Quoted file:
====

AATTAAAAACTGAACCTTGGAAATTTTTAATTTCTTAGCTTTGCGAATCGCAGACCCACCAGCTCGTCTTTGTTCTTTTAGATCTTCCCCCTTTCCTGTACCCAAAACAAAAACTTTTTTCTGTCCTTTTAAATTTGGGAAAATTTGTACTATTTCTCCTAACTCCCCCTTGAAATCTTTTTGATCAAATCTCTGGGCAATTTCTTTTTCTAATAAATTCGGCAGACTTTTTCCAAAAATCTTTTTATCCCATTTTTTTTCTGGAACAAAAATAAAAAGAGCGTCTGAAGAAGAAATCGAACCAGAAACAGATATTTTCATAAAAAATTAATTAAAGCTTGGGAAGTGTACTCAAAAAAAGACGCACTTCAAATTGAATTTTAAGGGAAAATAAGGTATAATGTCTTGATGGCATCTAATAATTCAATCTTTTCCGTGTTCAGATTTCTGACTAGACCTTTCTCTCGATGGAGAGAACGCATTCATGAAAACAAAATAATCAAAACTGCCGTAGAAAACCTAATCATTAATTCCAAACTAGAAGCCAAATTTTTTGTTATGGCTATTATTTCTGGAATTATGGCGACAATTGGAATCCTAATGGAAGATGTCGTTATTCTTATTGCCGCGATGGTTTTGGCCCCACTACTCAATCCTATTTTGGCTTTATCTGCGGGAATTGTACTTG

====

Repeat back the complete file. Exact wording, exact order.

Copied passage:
AATTAAAAACTGAACCTTGGAAATTTTTAATTTCTTAGCTTTGCGAATCGCAGACCCACCAGCTCGTCTTTGTTCTTTTAGATCTTCCCCCTTTCCTGTACCCAAAACAAAAACTTTTTTCTGTCCTTTTAAATTTGGGAAAATTTGTACTATTTCTCCTAACTCCCCCTTGAAATCTTTTTGATCAAATCTCTGGGCAATTTCTTTTTCTAATAAATTCGGCAGACTTTTTCCAAAAATCTTTTTATCCCATTTTTTTTCTGGAACAAAAATAAAAAGAGCGTCTGAAGAAGAAATCGAACCAGAAACAGATATTTTCATAAAAAATTAATTAAAGCTTGGGAAGTGTACTCAAAAAAAGACGCACTTCAAATTGAATTTTAAGGGAAAATAAGGTATAATGTCTTGATGGCATCTAATAATTCAATCTTTTCCGTGTTCAGATTTCTGACTAGACCTTTCTCTCGATGGAGAGAACGCATTCATGAAAACAAAATAATCAAAACTGCCGTAGAAAACCTAATCATTAATTCCAAACTAGAAGCCAAATTTTTTGTTATGGCTATTATTTCTGGAATTATGGCGACAATTGGAATCCTAATGGAAGATGTCGTTATTCTTATTGCCGCGATGGTTTTGGCCCCACTACTCAATCCTATTTTGGCTTTATCTGCGGGAATTGTACTTG